You Make Art, Art Makes You.
By Guru Ramanathan.
It is not every day that a college freshman inks a songwriting deal with Sony/ATV, especially one with such a distinct voice, style, and approach to music as singer/songwriter Jake Wesley Rogers. The young musician is a trailblazer, having been compared to the likes of Sam Smith and James Blake, and is well known for his 2017 “Evergreen” EP.
Rogers found his passion for music at a very young age. He was only five or six when he asked for his first guitar and would often put on “shows” in his living room for his family. Rogers loves the accessibility of music and music production in the digital age. Growing up in the Mid-West, he would experiment with recording on his laptop and post his music online for his friends to listen to. Being gay he has had many religious elements wrap themselves around his identity. Yet he never felt too oppressed because of the great support from family and friends.
“There are some things that you notice as a queer person when you’re in a place where the majority doesn’t accept you. I learned how to blend in for safety, but I also developed a craving to stand out,” related Rogers.
He allows art to be as personal as it can be when creating music. Rogers is currently hard at work on new songs, exploring much more of himself now than before. Music is an outlet for Rogers to experience things he previously had not “given the time of day to think or write about.” It is better late than never to confront some of these feelings since they are intertwined with the work itself. Art is as personal for the creator as it can be universal for audiences.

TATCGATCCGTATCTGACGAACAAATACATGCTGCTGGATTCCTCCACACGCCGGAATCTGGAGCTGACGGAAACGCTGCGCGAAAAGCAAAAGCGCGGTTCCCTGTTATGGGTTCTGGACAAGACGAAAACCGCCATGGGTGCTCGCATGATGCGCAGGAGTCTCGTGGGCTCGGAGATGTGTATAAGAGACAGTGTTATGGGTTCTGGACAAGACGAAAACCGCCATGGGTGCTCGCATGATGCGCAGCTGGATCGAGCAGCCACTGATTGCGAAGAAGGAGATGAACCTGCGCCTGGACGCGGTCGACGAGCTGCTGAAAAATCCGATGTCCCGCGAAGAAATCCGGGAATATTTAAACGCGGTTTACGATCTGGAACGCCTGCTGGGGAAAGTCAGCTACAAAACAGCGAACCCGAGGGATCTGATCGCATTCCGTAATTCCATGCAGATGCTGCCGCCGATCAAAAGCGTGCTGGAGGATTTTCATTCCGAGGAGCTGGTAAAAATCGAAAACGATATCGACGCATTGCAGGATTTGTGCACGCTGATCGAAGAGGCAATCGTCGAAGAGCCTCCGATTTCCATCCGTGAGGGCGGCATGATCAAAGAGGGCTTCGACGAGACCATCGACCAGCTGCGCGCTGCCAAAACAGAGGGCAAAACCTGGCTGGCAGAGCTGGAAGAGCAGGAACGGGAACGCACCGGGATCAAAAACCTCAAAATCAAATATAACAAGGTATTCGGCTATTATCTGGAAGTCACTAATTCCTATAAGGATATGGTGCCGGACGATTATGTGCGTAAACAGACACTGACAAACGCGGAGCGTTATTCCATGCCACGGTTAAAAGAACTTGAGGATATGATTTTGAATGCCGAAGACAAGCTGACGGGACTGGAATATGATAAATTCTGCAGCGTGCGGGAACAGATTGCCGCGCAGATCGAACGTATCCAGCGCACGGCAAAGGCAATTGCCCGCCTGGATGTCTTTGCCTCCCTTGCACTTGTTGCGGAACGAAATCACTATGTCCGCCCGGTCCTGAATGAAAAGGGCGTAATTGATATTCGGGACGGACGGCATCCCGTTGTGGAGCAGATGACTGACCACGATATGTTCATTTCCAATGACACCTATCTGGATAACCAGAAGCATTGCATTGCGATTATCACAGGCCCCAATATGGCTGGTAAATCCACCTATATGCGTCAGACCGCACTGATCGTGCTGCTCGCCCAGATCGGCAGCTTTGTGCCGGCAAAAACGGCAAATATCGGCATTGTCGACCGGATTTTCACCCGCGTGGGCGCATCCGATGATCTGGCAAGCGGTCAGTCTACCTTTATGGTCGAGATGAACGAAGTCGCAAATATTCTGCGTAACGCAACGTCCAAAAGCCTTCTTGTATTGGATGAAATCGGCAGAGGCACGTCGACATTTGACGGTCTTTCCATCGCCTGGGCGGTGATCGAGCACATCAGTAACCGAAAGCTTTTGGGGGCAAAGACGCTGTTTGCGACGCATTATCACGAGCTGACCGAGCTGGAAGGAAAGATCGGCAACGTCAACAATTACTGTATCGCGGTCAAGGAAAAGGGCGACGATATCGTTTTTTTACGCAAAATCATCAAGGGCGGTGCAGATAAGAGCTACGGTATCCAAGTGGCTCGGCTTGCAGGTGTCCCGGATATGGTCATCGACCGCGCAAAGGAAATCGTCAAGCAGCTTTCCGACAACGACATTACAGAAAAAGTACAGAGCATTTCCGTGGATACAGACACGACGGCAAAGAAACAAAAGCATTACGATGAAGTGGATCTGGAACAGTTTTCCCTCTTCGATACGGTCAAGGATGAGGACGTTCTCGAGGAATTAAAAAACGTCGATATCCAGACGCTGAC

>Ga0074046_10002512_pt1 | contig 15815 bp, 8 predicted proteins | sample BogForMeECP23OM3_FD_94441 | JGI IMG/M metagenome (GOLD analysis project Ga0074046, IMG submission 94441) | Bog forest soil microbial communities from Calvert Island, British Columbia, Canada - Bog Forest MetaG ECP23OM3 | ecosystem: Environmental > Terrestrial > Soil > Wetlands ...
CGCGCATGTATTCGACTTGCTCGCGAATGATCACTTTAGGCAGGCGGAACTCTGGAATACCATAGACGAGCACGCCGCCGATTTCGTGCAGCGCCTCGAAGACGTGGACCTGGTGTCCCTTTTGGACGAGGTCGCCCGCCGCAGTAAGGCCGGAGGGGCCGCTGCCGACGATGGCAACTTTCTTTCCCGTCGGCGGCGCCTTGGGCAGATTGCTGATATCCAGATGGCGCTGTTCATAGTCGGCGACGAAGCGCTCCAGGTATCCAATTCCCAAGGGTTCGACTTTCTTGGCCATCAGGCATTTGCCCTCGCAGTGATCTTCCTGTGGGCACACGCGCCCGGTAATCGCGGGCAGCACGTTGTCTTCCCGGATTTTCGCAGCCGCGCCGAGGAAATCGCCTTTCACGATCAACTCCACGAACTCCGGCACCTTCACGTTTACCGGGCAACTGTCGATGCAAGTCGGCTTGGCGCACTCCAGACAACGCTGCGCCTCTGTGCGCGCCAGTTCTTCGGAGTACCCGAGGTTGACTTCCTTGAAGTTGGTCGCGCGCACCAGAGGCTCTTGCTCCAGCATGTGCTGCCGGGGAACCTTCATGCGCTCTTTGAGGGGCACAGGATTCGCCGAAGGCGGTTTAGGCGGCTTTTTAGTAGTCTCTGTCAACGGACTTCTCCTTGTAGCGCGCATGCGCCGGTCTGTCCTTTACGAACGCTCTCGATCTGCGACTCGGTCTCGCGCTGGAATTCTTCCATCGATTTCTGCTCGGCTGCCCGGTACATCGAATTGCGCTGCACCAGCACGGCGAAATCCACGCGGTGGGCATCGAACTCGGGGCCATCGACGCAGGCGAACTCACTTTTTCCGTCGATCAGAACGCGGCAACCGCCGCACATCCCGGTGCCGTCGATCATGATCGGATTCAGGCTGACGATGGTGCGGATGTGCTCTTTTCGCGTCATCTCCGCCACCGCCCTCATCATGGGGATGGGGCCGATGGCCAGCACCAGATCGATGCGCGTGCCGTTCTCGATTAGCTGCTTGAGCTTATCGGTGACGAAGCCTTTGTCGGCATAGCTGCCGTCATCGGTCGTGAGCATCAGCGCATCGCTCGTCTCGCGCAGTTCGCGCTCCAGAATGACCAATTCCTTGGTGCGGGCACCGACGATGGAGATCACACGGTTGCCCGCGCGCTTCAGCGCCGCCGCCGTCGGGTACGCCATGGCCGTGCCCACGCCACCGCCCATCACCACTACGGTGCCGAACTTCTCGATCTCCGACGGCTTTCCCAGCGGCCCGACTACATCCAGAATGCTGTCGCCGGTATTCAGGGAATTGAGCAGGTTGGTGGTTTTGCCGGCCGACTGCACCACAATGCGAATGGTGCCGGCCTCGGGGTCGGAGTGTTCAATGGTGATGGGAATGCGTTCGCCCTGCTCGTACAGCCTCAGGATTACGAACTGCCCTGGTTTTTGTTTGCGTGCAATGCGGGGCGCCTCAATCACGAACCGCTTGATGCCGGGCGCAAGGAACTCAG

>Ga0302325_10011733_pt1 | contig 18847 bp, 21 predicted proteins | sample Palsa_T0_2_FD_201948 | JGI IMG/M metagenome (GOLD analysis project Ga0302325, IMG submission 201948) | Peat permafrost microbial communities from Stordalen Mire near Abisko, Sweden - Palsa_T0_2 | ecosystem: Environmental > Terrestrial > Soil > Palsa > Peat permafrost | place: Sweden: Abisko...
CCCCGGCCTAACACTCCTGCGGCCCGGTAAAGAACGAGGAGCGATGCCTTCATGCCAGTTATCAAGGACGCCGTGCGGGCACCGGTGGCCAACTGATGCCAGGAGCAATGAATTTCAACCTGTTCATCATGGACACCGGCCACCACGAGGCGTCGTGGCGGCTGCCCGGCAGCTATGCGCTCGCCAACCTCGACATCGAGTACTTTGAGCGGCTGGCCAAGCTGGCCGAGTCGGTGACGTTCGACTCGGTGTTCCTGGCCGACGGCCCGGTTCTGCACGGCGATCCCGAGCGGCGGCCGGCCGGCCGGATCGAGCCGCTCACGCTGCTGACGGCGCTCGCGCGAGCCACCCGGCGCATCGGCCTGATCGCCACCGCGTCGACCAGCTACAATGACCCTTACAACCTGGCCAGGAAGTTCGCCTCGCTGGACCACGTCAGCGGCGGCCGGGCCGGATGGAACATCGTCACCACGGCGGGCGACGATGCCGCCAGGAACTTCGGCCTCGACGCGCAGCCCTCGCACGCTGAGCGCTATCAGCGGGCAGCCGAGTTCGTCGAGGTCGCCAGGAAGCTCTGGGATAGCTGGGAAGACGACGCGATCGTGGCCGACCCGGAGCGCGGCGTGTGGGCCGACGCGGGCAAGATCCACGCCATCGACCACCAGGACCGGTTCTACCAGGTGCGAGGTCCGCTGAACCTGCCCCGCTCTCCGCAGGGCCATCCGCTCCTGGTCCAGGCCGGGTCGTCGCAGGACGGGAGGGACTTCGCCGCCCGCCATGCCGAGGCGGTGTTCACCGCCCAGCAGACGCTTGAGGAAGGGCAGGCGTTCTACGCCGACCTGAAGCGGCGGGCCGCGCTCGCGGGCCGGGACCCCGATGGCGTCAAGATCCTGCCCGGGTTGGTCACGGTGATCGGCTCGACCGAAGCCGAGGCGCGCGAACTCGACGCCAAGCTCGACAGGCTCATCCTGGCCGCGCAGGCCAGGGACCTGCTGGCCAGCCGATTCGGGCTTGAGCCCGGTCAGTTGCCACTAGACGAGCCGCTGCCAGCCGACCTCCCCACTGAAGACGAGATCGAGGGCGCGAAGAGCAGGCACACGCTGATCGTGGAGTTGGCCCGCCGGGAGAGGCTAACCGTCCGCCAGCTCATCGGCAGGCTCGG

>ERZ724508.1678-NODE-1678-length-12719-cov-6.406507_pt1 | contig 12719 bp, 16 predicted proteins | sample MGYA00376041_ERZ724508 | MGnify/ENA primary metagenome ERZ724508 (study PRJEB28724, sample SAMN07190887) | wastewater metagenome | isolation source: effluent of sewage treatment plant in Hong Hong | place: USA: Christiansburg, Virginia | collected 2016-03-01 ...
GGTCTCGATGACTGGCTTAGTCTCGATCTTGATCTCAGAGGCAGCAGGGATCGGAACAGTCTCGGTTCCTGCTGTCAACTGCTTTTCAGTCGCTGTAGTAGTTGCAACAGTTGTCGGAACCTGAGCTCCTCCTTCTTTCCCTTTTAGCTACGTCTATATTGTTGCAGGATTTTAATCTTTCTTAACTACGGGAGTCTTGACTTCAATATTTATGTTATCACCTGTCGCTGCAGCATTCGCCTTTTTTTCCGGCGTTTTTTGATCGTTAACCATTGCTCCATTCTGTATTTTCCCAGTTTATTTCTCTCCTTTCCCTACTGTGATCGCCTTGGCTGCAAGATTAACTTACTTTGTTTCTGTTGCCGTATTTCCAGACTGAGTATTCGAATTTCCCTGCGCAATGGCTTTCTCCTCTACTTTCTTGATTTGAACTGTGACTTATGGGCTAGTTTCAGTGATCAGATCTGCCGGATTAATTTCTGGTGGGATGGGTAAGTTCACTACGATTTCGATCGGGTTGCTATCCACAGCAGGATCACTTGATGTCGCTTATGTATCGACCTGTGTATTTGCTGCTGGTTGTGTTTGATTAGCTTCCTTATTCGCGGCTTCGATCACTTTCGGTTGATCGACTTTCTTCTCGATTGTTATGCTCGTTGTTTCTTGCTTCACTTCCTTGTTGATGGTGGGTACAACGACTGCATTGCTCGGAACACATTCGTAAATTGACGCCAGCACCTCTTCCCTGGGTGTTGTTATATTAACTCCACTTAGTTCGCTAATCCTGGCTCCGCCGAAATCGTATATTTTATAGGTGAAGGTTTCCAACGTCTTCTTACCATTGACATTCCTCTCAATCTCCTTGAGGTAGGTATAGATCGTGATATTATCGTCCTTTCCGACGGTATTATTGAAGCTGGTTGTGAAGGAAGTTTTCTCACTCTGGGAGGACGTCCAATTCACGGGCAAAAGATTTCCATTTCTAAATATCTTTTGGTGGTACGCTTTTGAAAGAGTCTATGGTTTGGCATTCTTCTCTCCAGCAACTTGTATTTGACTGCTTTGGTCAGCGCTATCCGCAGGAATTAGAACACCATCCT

“Creativity is so vulnerable. Even when art is more light-hearted, it has to come from a deeper place. And honestly, there is no separating the art from the artist. There’s too much good shit in the world coming from good people to even focus our energy on terrible people making art. It’s impossible to separate and it’s often dangerous when we do.”
A major creative breakthrough for Rogers has really been how far he has come in figuring out who he is, especially over the past year and a half. He has taken up meditation, therapy and has developed new spiritual practices to dig deeper into himself.
Rogers was a freshman at Belmont University in Nashville when he acquired the opportunity to put on a showcase for the Sony/ATV team. Shortly afterwards he signed on with the latter, describing the moment as “too good to be true, but it was true and [he’s] still so thankful.” Had he not decided to be musician, Rogers admits he would most likely be a teacher at a university teaching an English class about Oscar Wilde.
Right now, his favorite album of 2018 is “By the Way, I Forgive You” by folk rock and Americana singer-songwriter Brandi Carlile. Carlile’s music is said to have been very influential on Rogers’ upcoming work, but the artist also listed Christine and The Queens, Kacey Musgraves and First Aid Kit as some of his favorite artists right now.
“Even though [Christine and the Queens’] is so far from the music I make, she’s just such a true artist and it reminds me that I have no obligation to be anyone but myself.”
The singer/songwriter remains ambitious for the future. He would love to play bigger shows and eventually have a larger reach with his music, and especially have a lasting impact on people and the queer community. In the current moment he is looking to release a new project that he is immensely proud of. Rogers’ story serves as a reminder for a strong principle within art: what an artist creates can lead to new discoveries within themselves, which then affects their own art and leads to greater self-discoveries. Art is a never ending cycle of putting the individual into the work, and the work revealing more of the individual in the process.